Hairy Legged:  Yeah.  I do have a bit of this going on.  Darnit.  I didn’t want to admit that so soon.  We’ll talk more about it later.

Angry, loud, strident:  I suppose this blog will tell.  I do talk louder when I get passionate about something. And if you ply me with a little wine, you can certainly goad me into a debate, but I would describe myself as generally flabbergasted more than angry.  I’m a little strident about food, but I imagine the stereotypical feminist waving around a burning a bra more than I can see her brandishing a home-grown butternut squash.
Bitch:  Gosh.  I hope not.  I mean, I take in stray cats, speak sincerely and charmingly to other people’s children, and give money to homeless folks when I pass.  I cry when birds fly kamikaze-style into my picture window, when athletes overcome adversity to win intense victories, and when my kids hit milestones like riding a bike and finishing 6th grade. 

I guarantee there are some things that are different about me, and I do feel passionate about my politics.  That’s part of why I thought it would be interesting to write this blog.  I guess I just think it’s a shame for all of us intelligent, independent women to let an overblown stereotype scare us out of claiming and celebrating our feminist heritage. 

We don’t have to mimic our feminist predecessors to celebrate them.  They left a legacy that allows us to reinvent motherhood, womanhood and feminism itself if we want to.  So let’s do it!

Here’s my stab at it: 

Feminist  =  a woman who desires autonomy and equality for herself and other women

That means that at a minimum: I want to make my own decisions; I want other women to make their own decisions, and I want the boys to play fair. 

Because it’s my nature to complicate things, I do take it further.  I value my role as a citizen, so while I’m making all these decisions that come with parenting and running a household, I try to keep my eye on the bigger picture, asking myself how my choices benefit not only my family, but the community and the environment around me.  

That’s not so scary is it?  Maybe it’s time we take the “bitch” out of “butch” and give the big “f” word a better name.  It deserves a place with all the other happy f-words like:  fun, fabulous, fantastic, frisky, feeling, fine, and...friend.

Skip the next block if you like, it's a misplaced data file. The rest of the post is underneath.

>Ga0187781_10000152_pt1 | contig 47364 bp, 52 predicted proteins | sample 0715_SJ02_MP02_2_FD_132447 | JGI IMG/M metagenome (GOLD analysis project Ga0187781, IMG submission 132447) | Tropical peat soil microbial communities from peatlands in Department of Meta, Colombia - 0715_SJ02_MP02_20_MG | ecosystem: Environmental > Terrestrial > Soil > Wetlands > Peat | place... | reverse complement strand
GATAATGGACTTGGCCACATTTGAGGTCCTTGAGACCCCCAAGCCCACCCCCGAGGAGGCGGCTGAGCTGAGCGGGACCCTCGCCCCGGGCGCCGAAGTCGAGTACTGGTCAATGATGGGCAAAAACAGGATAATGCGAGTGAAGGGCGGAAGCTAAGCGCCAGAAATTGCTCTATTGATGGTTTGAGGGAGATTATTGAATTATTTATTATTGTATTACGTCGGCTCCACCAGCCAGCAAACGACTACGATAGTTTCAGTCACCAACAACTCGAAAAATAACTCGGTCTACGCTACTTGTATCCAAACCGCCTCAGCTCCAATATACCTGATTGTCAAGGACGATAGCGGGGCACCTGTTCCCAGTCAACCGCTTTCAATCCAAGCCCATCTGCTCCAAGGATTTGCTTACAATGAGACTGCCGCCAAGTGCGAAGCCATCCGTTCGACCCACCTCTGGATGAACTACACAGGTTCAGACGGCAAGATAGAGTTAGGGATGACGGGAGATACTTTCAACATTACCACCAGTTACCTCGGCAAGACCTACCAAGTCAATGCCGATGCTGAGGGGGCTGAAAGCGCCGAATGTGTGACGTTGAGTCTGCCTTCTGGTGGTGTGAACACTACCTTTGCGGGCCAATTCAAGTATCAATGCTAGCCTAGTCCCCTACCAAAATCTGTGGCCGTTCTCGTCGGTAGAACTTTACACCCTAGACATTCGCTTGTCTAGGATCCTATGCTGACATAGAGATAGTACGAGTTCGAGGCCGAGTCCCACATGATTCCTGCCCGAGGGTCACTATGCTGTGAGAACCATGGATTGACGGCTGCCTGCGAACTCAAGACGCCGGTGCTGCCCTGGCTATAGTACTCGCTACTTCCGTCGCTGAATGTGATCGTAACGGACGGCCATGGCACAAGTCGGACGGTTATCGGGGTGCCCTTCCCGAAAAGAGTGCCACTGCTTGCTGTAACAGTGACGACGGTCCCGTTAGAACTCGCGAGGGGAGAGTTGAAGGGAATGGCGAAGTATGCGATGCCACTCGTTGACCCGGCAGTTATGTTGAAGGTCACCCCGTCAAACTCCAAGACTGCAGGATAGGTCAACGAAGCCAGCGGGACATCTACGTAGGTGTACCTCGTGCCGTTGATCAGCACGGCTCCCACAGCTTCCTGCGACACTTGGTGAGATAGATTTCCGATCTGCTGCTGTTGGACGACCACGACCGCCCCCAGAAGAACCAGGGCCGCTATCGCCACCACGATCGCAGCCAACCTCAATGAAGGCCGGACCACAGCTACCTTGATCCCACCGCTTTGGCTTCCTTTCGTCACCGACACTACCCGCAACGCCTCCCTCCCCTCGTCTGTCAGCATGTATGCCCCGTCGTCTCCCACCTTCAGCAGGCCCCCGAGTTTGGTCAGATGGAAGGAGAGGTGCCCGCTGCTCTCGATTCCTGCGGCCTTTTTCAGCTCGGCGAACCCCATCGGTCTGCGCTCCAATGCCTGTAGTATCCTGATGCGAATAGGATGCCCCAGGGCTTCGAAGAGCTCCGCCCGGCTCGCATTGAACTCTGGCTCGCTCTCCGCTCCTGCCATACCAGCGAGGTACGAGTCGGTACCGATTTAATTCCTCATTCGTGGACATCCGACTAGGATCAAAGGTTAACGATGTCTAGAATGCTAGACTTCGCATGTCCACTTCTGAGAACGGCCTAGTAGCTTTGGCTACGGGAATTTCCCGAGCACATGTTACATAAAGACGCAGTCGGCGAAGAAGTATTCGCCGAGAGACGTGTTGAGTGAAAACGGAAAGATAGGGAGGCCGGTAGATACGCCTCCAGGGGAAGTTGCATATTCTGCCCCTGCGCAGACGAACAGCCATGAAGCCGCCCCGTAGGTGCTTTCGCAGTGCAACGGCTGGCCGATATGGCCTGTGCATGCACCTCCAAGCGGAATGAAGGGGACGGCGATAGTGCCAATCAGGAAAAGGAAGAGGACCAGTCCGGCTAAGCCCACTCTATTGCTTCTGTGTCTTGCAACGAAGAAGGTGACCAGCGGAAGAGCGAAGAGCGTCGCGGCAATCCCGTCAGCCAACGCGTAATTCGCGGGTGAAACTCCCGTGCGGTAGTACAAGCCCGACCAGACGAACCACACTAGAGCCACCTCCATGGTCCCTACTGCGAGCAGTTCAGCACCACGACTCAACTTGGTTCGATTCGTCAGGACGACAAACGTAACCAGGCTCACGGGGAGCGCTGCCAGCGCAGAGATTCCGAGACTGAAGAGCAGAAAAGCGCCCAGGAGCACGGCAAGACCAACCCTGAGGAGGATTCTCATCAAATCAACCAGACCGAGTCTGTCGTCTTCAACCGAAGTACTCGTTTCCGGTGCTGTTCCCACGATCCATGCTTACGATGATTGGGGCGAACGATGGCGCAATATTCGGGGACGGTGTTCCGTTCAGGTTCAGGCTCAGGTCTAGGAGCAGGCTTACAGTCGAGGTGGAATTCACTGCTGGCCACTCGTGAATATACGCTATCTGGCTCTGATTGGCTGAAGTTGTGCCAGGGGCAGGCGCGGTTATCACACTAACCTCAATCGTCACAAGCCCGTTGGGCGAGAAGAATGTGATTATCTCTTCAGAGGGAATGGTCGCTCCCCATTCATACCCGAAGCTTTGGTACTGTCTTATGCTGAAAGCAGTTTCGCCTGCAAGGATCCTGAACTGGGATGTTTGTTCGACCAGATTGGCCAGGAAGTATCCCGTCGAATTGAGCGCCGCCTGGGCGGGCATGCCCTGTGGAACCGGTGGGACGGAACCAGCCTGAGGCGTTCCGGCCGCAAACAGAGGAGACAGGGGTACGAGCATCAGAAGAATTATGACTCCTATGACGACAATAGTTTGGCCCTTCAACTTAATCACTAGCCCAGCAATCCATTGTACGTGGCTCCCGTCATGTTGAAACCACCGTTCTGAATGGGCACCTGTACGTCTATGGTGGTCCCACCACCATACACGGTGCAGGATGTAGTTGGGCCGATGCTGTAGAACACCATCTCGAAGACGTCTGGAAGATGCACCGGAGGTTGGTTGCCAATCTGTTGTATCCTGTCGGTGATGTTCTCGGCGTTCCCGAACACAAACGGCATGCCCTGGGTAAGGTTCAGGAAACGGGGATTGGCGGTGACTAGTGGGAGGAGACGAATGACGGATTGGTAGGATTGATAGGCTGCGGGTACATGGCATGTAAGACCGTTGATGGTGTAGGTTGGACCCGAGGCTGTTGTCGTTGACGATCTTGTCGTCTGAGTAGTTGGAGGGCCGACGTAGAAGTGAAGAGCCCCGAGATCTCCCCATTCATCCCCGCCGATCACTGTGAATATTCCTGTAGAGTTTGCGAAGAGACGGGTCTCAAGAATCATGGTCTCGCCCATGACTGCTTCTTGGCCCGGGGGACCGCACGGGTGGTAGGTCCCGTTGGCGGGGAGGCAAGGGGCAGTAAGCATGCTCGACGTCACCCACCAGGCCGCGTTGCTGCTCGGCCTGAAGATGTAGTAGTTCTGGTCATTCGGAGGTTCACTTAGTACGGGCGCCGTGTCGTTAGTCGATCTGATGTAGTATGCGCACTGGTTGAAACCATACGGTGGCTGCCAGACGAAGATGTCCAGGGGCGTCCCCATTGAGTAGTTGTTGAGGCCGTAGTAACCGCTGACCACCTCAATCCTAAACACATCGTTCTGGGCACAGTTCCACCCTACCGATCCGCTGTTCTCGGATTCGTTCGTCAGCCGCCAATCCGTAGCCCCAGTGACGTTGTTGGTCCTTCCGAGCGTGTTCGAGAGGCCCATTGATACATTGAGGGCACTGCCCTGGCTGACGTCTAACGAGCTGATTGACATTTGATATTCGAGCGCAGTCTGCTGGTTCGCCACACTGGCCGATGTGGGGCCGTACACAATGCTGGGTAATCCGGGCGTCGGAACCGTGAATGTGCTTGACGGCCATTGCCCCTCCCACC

As for my friend of yore.  We’re still close.  When you’re 20-something, you think you have it all figured out.  She had kids and discovered it was harder than she thought to stay at home.  I had kids and discovered it was harder than I thought to leave them for work.  Who knew we would both get caught up in the very dilemma that stymies feminism today:  how to strike that elusive balance.   

Wednesday, September 21, 2011

where are all the feminists?

I’ve been perusing a lot of blogs lately – mingling at the party, so to speak, to see who’s out there.  In casually leafing through the nearly 8,000 blogs about family and childrearing on BlogHer, I noticed that only 1,000 self-identify as feminist.


What’s up chickies? 

I am a sort-of-stay-at-home mom—a SOSAHM so to speak.   In that capacity, I help my kids with homework, schlep them to soccer and swim practice, and happily cook for them every day (from scratch if that sways you).  Despite all those domestic endeavors, I am a FEMINIST through and through.

The thing is, I bet you are too. 

Isn’t blogging the most badass feminist thing you can do?  After all, it wasn't too long ago when women were sequestered in their homes with NO VOICE, struggling to be heard in their families, in the press, at the polls.  If they had an opinion, it was a talk to the hand sort of situation. 

Of course, we are dripping with gobs of gripping feminist writings (300 years’ worth!) by women who managed, with mountains of determination, a little luck, and an occasional male pseudonym, to be heard.  But they were exceptional.  And they carried the burden of speaking for all of their silenced contemporaries.  Now, we need not be exceptional!—convenient, huh?  No matter who we are, we can simply get on line in all of our celebrated mediocreness, start a blog and: voila!        

And look at the kick-ass feminist result! A huge community of big-mouthed, chattering, rambling, clucking and yammering women sharing, supporting and debating…about motherhood.   In a public space.  I love it!  That, my friends, is a feminist venture if I’ve ever seen one. 

And that’s something to be happy about, proud of!  We should be busting around with our chests all puffed out like a Fem Foghorn Leghorn!    

So…don’t let my use of the big F-word send you aflee.  Stick around at least until we can talk about what that scary word even means.

With that, I guess it’s about that time:  time to post.  Funny that this feels so much more public than past purges, delivered under safe cover of leather and flowery fabric, where I knew my words might offend or inspire no one.  Despite the possibility of an audience, however, this writing differs little, right?  After all, who in the world reads a bloggers first post?!